What is Golden Tate's Potential Opportunity in New York?
You may have heard about the guy who commanded 10.54 targets per game leaving the Giants for the Browns because when one gets the chance to dump a potential Hall of Famer in his prime, one has to do it.
Odell Beckham, during his 59-game run with Big Blue, posted a seasonal pace of 168.7 targets, also known as almost more opportunity than any NFL wideout might see in a given year. Forget the almost 5,500 yards he piled up for New York, forget the 390 receptions, forget the 44 touchdowns. OBJ’s departure from New York leaves a target vacuum only slightly smaller than the nightmarish black hole that stared us all in the face a few weeks back.
Obviously, no one pass catcher is going to absorb Beckham’s double-digit targets. Standout tight end Evan Engram, who will cost you a fifth-round pick in redraft leagues, will take some of that former OBJ action, as will Sterling Shepard, who’s going in the ninth round. Shepard in 2018 saw a decent increase in opportunity when OBJ missed time with various injuries, taking in 7.75 targets in those games, compared to 6.2 targets when Beckham suited up. Shepard’s target pace without OBJ would mean 124 targets over a full season, which would’ve been the 14th most among wide receivers in 2018.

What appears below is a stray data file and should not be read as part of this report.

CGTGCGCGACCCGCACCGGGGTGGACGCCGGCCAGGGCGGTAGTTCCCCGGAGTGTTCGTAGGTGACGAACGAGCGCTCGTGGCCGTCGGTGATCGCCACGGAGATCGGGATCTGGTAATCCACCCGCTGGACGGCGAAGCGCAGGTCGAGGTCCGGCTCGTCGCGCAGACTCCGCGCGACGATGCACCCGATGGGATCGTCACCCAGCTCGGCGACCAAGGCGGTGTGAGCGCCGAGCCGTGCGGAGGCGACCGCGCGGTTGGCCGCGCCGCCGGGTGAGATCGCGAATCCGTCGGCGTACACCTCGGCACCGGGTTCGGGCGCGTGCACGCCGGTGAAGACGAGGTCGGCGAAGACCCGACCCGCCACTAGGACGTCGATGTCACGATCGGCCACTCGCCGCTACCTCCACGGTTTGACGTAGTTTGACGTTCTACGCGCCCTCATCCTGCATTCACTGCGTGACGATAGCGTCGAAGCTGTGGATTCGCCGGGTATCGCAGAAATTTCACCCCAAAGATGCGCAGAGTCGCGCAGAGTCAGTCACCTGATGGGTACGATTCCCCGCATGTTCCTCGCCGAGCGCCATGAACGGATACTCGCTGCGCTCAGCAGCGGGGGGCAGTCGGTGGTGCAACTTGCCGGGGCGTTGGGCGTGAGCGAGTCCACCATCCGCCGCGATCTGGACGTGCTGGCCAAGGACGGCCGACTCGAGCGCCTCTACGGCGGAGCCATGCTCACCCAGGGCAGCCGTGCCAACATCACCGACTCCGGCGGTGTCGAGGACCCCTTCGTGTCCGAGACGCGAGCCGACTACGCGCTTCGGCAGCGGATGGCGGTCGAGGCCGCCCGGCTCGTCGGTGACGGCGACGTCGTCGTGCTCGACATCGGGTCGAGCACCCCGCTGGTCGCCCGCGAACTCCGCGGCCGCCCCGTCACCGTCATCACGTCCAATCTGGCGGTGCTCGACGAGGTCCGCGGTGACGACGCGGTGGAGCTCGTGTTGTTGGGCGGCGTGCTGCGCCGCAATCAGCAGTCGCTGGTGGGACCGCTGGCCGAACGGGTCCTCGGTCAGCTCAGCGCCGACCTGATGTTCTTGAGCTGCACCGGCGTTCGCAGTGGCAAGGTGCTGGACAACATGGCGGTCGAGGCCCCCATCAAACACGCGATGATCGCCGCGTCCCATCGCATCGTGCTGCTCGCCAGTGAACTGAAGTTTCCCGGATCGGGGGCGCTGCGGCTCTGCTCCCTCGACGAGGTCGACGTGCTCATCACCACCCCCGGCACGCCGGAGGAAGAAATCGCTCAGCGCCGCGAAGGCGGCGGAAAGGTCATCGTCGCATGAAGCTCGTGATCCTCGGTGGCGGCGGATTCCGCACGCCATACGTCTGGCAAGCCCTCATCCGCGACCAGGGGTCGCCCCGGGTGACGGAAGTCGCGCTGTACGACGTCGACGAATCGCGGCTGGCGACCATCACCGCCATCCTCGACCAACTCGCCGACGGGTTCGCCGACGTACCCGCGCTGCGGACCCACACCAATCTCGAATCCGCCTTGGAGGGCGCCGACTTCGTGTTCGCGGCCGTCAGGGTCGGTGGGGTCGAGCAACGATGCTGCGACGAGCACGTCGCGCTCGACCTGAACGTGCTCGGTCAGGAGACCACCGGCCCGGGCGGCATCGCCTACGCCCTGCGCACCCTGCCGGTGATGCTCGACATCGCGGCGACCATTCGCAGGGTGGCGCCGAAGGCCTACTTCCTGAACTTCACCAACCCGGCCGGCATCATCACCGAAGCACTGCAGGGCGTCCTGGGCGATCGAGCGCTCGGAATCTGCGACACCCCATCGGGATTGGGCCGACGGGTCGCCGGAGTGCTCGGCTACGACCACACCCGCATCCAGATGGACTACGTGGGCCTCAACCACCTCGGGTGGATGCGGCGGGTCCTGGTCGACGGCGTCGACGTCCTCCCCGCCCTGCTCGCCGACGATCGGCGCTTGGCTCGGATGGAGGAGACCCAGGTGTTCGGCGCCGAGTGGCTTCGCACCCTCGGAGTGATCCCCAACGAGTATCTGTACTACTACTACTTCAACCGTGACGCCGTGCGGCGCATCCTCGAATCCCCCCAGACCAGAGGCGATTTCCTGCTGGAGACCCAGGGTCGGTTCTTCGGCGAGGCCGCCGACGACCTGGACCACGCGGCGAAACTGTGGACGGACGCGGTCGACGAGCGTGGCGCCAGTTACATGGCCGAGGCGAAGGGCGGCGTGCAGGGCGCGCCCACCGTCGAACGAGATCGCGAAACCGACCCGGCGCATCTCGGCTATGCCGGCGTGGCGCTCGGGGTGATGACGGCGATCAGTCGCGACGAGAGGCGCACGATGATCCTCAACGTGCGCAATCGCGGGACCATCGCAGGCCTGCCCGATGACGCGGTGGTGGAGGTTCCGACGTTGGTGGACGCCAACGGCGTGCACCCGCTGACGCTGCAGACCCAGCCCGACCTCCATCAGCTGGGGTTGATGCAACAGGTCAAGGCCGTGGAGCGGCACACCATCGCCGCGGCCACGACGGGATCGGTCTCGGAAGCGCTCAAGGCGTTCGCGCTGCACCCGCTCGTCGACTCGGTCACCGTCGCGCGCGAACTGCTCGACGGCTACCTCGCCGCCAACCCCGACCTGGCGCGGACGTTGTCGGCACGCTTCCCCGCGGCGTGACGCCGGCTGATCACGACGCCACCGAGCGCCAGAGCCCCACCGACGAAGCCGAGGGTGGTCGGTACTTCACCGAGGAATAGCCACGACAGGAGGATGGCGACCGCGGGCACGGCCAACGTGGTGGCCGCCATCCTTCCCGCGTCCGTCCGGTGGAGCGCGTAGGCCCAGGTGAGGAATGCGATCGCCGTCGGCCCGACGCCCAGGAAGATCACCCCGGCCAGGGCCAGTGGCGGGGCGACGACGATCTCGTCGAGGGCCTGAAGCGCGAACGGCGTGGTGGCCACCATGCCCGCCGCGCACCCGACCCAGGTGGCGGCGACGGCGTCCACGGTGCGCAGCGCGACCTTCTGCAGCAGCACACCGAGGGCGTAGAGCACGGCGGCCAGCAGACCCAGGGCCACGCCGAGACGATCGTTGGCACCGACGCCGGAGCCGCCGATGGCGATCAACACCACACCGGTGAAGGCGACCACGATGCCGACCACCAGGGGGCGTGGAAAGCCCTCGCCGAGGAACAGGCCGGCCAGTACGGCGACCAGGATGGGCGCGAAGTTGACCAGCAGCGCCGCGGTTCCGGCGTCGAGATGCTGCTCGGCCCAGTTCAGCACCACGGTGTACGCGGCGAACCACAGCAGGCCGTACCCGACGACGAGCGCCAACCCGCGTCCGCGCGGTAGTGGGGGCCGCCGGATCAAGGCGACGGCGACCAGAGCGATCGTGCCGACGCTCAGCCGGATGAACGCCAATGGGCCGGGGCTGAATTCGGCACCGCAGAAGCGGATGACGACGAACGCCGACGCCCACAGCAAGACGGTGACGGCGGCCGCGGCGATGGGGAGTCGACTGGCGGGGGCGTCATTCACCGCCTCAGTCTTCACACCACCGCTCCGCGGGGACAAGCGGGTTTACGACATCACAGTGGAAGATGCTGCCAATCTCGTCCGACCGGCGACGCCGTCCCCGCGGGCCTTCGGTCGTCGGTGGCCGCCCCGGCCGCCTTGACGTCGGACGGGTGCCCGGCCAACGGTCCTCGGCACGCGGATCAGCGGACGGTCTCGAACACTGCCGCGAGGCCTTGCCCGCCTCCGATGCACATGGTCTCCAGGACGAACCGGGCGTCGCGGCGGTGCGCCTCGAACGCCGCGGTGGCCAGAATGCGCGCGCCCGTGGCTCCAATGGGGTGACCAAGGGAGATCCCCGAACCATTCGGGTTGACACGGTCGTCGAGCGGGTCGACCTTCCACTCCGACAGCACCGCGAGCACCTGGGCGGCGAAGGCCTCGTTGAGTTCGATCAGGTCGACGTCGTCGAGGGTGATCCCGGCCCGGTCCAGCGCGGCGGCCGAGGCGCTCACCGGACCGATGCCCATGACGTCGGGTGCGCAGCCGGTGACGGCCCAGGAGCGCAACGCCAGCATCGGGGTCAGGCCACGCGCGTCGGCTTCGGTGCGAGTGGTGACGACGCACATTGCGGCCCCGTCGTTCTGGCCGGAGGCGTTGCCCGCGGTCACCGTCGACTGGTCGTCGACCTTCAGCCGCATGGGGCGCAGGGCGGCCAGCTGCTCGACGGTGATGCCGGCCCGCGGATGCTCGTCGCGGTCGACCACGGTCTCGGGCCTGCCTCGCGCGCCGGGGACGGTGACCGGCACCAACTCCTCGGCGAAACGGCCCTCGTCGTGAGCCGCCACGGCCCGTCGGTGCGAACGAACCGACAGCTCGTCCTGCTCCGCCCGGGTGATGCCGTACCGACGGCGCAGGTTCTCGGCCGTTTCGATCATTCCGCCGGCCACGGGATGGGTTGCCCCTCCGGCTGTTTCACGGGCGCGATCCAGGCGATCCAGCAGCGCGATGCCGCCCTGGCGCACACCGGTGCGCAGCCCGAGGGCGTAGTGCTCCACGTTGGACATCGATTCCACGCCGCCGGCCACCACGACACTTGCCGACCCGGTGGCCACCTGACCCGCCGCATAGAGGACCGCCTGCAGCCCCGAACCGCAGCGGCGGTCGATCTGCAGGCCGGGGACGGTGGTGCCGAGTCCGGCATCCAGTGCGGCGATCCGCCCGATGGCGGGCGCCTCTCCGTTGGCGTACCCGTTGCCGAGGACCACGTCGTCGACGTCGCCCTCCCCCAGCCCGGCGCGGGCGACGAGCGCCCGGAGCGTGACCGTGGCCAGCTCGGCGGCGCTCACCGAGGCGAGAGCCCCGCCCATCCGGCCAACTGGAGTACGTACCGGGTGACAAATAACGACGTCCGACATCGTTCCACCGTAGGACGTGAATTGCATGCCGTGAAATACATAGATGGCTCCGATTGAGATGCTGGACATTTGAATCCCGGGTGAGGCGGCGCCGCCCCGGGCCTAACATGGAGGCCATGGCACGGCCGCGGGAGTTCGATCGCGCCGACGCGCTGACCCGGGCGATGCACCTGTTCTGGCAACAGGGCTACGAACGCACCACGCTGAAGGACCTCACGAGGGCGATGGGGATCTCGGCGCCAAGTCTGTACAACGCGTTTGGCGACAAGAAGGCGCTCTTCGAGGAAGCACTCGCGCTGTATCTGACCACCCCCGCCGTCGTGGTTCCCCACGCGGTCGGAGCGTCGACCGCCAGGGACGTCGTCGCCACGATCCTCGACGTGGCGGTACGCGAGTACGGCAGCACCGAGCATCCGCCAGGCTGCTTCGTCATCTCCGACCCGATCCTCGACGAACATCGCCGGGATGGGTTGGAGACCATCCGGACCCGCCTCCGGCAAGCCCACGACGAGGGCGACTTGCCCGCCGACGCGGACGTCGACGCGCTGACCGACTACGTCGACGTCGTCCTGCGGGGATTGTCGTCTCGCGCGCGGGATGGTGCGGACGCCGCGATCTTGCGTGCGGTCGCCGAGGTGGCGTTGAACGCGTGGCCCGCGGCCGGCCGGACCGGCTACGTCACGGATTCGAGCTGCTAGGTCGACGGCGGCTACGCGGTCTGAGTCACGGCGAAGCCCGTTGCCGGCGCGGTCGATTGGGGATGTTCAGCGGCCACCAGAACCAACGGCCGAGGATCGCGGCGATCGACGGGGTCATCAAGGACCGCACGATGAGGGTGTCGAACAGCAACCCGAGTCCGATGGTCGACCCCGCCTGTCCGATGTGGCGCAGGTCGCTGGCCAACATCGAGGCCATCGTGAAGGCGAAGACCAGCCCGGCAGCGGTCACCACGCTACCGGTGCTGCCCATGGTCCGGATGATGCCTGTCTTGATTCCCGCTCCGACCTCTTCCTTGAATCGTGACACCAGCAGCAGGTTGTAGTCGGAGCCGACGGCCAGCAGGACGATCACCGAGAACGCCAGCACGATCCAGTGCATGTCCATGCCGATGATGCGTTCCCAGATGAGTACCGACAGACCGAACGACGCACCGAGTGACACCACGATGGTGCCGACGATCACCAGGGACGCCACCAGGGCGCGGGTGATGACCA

Engram, meanwhile, went from 4.7 targets per game with Beckham in the Giants’ lineup to 7.7 targets with Beckham out.
Whatever you make of the Giants’ offensive situation—however ugly or dire—there will be opportunity for someone besides Engram and Shepard. Enter Golden Tate.
Sure, he’s 31 years old, he’s going to be catching passes from the zombie of Eli Manning and/or throwing tight end Daniel Jones, and he seems redundant on a team that already has Shepard as a slot guy, but Tate’s redraft price is right and it wouldn’t take much for the veteran to fall into consistent opportunity. Tate, just two years removed from a season in which he saw the 12th most targets in the NFL, has been something close to a target hog everywhere he’s gone, except last year during his eight-game run in Philadelphia. Even then, being used as a part-time player, he drew 5.63 targets per game.
Tate, who’s being drafted in the eighth round, as the 35th receiver off the draft board, has posted solid to fantastic target shares since he first emerged with Seattle in 2013. Last year, before Tate was traded to the Eagles, he was drawing 26% of the Lions’ targets. See below for a comprehensive look at Tate’s target share history.
A note on the 2013 Seattle offense: they threw the ball 420 times, which might be cool, but was second fewest in the league that season.
|Player||Year||Team||Target share||Fantasy rank|
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